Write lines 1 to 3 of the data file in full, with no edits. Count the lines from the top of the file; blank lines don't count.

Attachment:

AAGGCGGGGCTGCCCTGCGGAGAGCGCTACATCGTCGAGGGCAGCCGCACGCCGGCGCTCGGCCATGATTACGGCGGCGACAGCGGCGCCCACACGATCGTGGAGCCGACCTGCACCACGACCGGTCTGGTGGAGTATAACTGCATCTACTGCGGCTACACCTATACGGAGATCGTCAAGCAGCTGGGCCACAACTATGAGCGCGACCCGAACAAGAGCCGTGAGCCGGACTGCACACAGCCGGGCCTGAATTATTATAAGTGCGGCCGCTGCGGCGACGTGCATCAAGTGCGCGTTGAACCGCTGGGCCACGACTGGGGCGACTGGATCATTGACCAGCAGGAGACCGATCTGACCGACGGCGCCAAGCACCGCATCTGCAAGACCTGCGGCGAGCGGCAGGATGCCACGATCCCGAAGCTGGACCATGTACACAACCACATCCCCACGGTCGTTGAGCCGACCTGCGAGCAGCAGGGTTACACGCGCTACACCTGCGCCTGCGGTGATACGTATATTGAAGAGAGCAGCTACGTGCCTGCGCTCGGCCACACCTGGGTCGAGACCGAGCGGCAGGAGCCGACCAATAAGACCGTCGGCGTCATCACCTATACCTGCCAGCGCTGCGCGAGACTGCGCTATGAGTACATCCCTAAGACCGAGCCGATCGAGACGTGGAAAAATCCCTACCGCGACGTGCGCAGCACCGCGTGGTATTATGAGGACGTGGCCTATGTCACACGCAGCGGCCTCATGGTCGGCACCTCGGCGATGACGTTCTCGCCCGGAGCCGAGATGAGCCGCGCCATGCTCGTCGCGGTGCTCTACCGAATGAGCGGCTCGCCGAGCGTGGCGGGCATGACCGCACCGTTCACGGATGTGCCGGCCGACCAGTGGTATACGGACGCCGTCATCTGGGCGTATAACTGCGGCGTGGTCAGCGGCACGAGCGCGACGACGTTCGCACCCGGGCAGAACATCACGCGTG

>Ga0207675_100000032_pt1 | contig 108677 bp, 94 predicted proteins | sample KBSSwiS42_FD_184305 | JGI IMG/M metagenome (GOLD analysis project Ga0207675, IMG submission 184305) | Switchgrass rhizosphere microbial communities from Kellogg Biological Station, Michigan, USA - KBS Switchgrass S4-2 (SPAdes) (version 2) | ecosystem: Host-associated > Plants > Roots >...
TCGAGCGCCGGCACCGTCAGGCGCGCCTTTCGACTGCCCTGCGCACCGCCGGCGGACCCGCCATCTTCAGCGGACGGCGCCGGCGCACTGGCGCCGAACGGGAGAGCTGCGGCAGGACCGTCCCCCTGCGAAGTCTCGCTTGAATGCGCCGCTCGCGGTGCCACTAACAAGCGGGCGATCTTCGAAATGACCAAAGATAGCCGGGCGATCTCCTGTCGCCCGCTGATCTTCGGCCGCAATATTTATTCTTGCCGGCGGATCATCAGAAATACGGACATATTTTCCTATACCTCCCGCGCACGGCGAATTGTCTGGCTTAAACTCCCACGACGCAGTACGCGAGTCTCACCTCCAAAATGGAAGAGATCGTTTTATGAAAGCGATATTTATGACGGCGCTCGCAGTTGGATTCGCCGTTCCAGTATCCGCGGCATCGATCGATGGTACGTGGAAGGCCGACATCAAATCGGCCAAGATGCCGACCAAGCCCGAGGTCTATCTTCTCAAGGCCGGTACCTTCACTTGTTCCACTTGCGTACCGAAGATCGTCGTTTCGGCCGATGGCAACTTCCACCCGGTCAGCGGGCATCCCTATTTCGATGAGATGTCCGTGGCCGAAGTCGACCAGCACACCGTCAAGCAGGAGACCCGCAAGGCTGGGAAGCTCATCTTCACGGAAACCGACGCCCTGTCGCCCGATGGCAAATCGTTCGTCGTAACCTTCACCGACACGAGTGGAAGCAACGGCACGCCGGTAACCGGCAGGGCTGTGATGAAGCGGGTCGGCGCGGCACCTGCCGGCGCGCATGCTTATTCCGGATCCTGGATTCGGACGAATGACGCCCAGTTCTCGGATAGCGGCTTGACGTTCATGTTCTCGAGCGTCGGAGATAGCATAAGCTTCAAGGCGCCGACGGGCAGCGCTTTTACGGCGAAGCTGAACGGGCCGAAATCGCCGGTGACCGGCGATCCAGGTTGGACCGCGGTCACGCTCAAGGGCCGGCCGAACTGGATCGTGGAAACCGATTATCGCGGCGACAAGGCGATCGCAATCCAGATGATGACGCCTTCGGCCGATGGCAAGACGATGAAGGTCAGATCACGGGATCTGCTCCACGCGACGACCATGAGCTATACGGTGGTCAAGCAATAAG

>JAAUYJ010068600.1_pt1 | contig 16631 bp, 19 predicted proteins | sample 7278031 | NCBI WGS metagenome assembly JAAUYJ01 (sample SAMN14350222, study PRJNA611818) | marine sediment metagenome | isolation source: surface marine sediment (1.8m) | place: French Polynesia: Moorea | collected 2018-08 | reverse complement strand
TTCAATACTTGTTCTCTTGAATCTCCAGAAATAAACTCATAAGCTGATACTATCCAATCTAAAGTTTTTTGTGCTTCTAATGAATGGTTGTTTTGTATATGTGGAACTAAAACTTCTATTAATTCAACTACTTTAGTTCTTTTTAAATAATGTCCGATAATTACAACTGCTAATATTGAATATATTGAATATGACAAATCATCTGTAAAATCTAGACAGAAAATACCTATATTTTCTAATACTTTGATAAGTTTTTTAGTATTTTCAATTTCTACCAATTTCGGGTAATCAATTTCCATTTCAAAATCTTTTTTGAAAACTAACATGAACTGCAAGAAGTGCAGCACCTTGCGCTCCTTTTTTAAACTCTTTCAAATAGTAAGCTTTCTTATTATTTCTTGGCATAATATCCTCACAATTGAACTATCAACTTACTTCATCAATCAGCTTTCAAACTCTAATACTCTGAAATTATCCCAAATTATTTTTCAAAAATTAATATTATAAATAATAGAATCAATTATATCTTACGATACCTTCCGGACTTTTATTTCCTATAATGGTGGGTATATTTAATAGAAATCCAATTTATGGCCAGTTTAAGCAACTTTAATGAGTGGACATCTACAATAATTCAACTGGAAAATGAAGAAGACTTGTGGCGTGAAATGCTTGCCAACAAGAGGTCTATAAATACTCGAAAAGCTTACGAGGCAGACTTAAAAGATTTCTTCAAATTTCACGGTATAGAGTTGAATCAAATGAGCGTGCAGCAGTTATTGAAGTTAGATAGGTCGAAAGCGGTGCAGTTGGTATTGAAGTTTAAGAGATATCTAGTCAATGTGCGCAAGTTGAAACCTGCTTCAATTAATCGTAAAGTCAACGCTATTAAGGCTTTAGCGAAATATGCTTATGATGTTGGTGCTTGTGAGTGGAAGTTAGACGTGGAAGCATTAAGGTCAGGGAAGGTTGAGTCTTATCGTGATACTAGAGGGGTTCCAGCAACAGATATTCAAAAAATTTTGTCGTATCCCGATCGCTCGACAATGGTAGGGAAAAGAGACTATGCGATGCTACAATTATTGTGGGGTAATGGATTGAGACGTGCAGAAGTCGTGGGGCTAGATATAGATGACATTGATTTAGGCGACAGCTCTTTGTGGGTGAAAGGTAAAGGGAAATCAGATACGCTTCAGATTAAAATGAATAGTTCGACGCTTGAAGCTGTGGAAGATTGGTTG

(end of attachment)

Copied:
AAGGCGGGGCTGCCCTGCGGAGAGCGCTACATCGTCGAGGGCAGCCGCACGCCGGCGCTCGGCCATGATTACGGCGGCGACAGCGGCGCCCACACGATCGTGGAGCCGACCTGCACCACGACCGGTCTGGTGGAGTATAACTGCATCTACTGCGGCTACACCTATACGGAGATCGTCAAGCAGCTGGGCCACAACTATGAGCGCGACCCGAACAAGAGCCGTGAGCCGGACTGCACACAGCCGGGCCTGAATTATTATAAGTGCGGCCGCTGCGGCGACGTGCATCAAGTGCGCGTTGAACCGCTGGGCCACGACTGGGGCGACTGGATCATTGACCAGCAGGAGACCGATCTGACCGACGGCGCCAAGCACCGCATCTGCAAGACCTGCGGCGAGCGGCAGGATGCCACGATCCCGAAGCTGGACCATGTACACAACCACATCCCCACGGTCGTTGAGCCGACCTGCGAGCAGCAGGGTTACACGCGCTACACCTGCGCCTGCGGTGATACGTATATTGAAGAGAGCAGCTACGTGCCTGCGCTCGGCCACACCTGGGTCGAGACCGAGCGGCAGGAGCCGACCAATAAGACCGTCGGCGTCATCACCTATACCTGCCAGCGCTGCGCGAGACTGCGCTATGAGTACATCCCTAAGACCGAGCCGATCGAGACGTGGAAAAATCCCTACCGCGACGTGCGCAGCACCGCGTGGTATTATGAGGACGTGGCCTATGTCACACGCAGCGGCCTCATGGTCGGCACCTCGGCGATGACGTTCTCGCCCGGAGCCGAGATGAGCCGCGCCATGCTCGTCGCGGTGCTCTACCGAATGAGCGGCTCGCCGAGCGTGGCGGGCATGACCGCACCGTTCACGGATGTGCCGGCCGACCAGTGGTATACGGACGCCGTCATCTGGGCGTATAACTGCGGCGTGGTCAGCGGCACGAGCGCGACGACGTTCGCACCCGGGCAGAACATCACGCGTG

>Ga0207675_100000032_pt1 | contig 108677 bp, 94 predicted proteins | sample KBSSwiS42_FD_184305 | JGI IMG/M metagenome (GOLD analysis project Ga0207675, IMG submission 184305) | Switchgrass rhizosphere microbial communities from Kellogg Biological Station, Michigan, USA - KBS Switchgrass S4-2 (SPAdes) (version 2) | ecosystem: Host-associated > Plants > Roots >...
TCGAGCGCCGGCACCGTCAGGCGCGCCTTTCGACTGCCCTGCGCACCGCCGGCGGACCCGCCATCTTCAGCGGACGGCGCCGGCGCACTGGCGCCGAACGGGAGAGCTGCGGCAGGACCGTCCCCCTGCGAAGTCTCGCTTGAATGCGCCGCTCGCGGTGCCACTAACAAGCGGGCGATCTTCGAAATGACCAAAGATAGCCGGGCGATCTCCTGTCGCCCGCTGATCTTCGGCCGCAATATTTATTCTTGCCGGCGGATCATCAGAAATACGGACATATTTTCCTATACCTCCCGCGCACGGCGAATTGTCTGGCTTAAACTCCCACGACGCAGTACGCGAGTCTCACCTCCAAAATGGAAGAGATCGTTTTATGAAAGCGATATTTATGACGGCGCTCGCAGTTGGATTCGCCGTTCCAGTATCCGCGGCATCGATCGATGGTACGTGGAAGGCCGACATCAAATCGGCCAAGATGCCGACCAAGCCCGAGGTCTATCTTCTCAAGGCCGGTACCTTCACTTGTTCCACTTGCGTACCGAAGATCGTCGTTTCGGCCGATGGCAACTTCCACCCGGTCAGCGGGCATCCCTATTTCGATGAGATGTCCGTGGCCGAAGTCGACCAGCACACCGTCAAGCAGGAGACCCGCAAGGCTGGGAAGCTCATCTTCACGGAAACCGACGCCCTGTCGCCCGATGGCAAATCGTTCGTCGTAACCTTCACCGACACGAGTGGAAGCAACGGCACGCCGGTAACCGGCAGGGCTGTGATGAAGCGGGTCGGCGCGGCACCTGCCGGCGCGCATGCTTATTCCGGATCCTGGATTCGGACGAATGACGCCCAGTTCTCGGATAGCGGCTTGACGTTCATGTTCTCGAGCGTCGGAGATAGCATAAGCTTCAAGGCGCCGACGGGCAGCGCTTTTACGGCGAAGCTGAACGGGCCGAAATCGCCGGTGACCGGCGATCCAGGTTGGACCGCGGTCACGCTCAAGGGCCGGCCGAACTGGATCGTGGAAACCGATTATCGCGGCGACAAGGCGATCGCAATCCAGATGATGACGCCTTCGGCCGATGGCAAGACGATGAAGGTCAGATCACGGGATCTGCTCCACGCGACGACCATGAGCTATACGGTGGTCAAGCAATAAG